That’s why Barr said this:

In any age, the so-called progressives treat politics as their religion. Their holy mission is to use the coercive power of the state. … Whatever means they use are therefore justified because, by definition, they are a virtuous people pursuing a deific end. They are willing to use any means necessary to gain momentary advantage in achieving their end, regardless of collateral consequences and the systemic implications. They never ask whether the actions they take could be justified as a general rule of conduct, equally applicable to all sides. Conservatives, on the other hand, do not seek an earthly paradise.

Shugerman says this:

Yes, he really said that too. Vice President Mike Pence, any comment?

Shugerman notes that Barr had said this a month early in a speech at Notre Dame:

This is not decay. This is organized destruction. Secularists and their allies have marshaled all the forces of mass communication, popular culture, the entertainment industry, and academia in an unremitting assault on religion and traditional values. Virtually every measure of social pathology continues to gain ground. Along with the wreckage of the family, we are seeing record levels of depression and mental illness, dispirited young people, soaring suicide rates, increasing numbers of alienated young males, an increase in senseless violence and the deadly drug epidemic.

Yeah, well, whatever, dude. But the issue now is history. Barr has that wrong:

His internally inconsistent story is that the British had “neutered” the monarchy in the 17th century, long before the American colonies cast off King George III. “Tea patriots well understood that their prime antagonist was an overweening Parliament,” Barr said.

In the same paragraph, after declaring that the revolutionaries knew legislative power to be the real enemy, he acknowledged that they had designed their first government, the Articles of Confederation, as a system of legislative supremacy with “no Executive separate from Congress.”

That’s odd, if liberation from legislative government had been their core goal.

But that was never the issue:

Historical research confirms the anti-royalism of the Revolution and of the Constitutional Convention itself. The grammar school version is taught in grammar school because it is basically correct: The Framers rejected king-like power and chose a middle ground, framed by “faithful execution” language for mid-level executive officers, a single executive in a system of checks and balances.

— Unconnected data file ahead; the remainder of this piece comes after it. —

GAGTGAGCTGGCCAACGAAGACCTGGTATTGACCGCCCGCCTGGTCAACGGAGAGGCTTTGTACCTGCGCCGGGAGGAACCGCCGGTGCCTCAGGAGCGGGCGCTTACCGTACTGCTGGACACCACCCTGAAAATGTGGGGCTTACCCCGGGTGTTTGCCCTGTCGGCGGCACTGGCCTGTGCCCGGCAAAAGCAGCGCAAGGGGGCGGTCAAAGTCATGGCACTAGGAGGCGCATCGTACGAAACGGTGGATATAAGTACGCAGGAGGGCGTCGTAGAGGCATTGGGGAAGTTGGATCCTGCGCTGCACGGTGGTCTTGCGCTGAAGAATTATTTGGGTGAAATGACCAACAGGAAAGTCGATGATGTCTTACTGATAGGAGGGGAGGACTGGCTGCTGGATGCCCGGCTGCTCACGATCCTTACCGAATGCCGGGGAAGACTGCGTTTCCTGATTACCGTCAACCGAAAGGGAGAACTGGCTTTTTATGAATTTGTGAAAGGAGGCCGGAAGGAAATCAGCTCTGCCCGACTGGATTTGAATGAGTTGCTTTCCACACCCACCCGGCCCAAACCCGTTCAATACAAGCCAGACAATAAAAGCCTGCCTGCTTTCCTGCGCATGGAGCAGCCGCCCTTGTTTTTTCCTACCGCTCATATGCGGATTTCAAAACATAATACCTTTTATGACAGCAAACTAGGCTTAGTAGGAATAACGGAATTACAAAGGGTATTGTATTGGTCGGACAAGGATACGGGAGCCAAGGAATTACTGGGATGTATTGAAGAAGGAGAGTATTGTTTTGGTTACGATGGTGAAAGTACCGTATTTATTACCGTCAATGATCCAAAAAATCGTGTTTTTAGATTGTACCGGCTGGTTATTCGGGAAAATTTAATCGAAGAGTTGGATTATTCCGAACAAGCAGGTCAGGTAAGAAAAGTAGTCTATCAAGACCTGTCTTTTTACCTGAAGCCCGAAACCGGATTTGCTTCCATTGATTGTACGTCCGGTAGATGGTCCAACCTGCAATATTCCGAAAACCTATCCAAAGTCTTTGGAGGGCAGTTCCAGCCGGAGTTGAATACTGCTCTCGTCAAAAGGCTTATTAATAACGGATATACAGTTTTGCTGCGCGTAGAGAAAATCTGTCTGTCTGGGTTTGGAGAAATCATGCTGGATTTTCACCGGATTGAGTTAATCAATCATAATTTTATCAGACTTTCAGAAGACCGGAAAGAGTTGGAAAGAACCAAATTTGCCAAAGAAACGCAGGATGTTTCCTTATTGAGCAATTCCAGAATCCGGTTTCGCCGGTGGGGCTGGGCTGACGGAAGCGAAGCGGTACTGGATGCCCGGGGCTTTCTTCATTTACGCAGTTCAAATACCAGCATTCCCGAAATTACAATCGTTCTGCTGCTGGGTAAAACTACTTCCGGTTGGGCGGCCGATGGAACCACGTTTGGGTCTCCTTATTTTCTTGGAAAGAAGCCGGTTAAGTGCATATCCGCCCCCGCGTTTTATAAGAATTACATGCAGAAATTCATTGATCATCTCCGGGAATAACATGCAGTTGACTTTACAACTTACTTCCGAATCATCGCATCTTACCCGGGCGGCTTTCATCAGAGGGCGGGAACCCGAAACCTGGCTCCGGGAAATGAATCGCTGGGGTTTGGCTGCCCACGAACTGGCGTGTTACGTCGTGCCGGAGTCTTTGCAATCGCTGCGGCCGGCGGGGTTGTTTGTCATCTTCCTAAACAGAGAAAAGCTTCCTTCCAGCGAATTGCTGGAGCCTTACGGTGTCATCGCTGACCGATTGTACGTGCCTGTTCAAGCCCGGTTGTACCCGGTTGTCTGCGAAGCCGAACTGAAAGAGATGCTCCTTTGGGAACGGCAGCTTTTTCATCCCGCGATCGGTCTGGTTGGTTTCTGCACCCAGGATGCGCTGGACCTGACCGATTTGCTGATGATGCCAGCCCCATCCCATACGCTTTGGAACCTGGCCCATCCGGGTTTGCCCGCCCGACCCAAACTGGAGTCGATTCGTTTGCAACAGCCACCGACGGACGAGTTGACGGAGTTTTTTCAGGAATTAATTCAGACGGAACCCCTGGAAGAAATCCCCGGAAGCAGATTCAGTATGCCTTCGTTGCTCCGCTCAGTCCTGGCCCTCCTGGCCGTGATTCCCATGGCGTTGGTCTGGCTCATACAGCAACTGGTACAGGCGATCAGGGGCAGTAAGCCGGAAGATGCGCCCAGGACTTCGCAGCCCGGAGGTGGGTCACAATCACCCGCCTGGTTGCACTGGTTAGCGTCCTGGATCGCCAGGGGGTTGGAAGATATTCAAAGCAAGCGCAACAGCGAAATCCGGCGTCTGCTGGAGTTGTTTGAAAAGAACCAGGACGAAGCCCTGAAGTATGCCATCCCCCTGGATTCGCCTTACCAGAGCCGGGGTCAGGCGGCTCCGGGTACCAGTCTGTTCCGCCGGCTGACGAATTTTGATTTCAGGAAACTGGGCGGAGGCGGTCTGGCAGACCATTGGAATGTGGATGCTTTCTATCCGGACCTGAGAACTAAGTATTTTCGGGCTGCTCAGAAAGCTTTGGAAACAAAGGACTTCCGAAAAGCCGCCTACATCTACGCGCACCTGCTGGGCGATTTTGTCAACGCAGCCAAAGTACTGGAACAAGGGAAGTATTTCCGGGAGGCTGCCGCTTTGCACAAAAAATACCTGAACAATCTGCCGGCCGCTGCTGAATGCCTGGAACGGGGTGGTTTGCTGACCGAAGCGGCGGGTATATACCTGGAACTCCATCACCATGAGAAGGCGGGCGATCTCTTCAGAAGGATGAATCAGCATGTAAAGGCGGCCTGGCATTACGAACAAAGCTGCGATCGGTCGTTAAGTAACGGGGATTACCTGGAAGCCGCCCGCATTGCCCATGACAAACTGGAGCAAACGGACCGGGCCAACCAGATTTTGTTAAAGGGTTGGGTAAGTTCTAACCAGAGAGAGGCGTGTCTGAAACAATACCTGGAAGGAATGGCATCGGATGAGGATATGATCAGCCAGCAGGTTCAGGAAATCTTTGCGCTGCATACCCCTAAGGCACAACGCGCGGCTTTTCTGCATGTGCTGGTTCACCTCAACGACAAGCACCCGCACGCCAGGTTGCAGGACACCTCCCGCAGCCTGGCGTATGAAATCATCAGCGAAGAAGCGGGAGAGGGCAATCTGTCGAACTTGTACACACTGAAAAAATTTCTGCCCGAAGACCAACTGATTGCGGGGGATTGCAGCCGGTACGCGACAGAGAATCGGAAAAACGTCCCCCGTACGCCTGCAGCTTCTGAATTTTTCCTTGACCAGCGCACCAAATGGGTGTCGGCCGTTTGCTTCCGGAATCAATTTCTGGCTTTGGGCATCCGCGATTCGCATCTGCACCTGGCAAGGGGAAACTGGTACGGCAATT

In fact, they did not seek liberation from the whole concept of legislative government, they created one, and so forth, but not now:

The details of this history are a debate for another day. More urgent here is that Barr relied on ahistorical unitary executive extremism to condemn the Democrats’ subpoenas – his speech avoided the word “Democrat” in favor of “opposition party” – as an abuse of Congress’ oversight role. Curiously, he did not include Congress’ abuse of subpoenas during the Obama administration. He seemed especially worried only about the recent wave of subpoenas. “The costs of this constant harassment are real,” he complained.

Indeed, the potential costs to Bill Barr are even more real. Barr has a conflict of interest as an alleged co-conspirator in a presidential extortion plot. The Department of Justice regulations require recusal when one has a “personal or political relationship with … any person or organization substantially involved in the conduct that is the subject of the investigation or prosecution; or any person or organization which he knows has a specific and substantial interest that would be directly affected by the outcome of the investigation or prosecution.”

And now he’s trapped:

Facing criminal scrutiny, Barr knew where to find his base, to find those who would embrace him despite his lawless abuse of power and likely crimes: the Federalist Society. I was once proud to support the Federalist Society from the left. But the ovations, before and after his speech, show that it is hard to distinguish it today from a far-right Trump MAGA rally. And it is hard to find much left from a once-proud society’s founding vision of the rule of law and limited government, nor a trace of its original originalist principles.

Barr, however, was not alone in saying the law is not what everyone thinks it is:

The Trump administration declared on Monday that the United States does not consider Israeli settlements in the West Bank a violation of international law, reversing four decades of American policy and removing what has been an important barrier to annexation of Palestinian territory.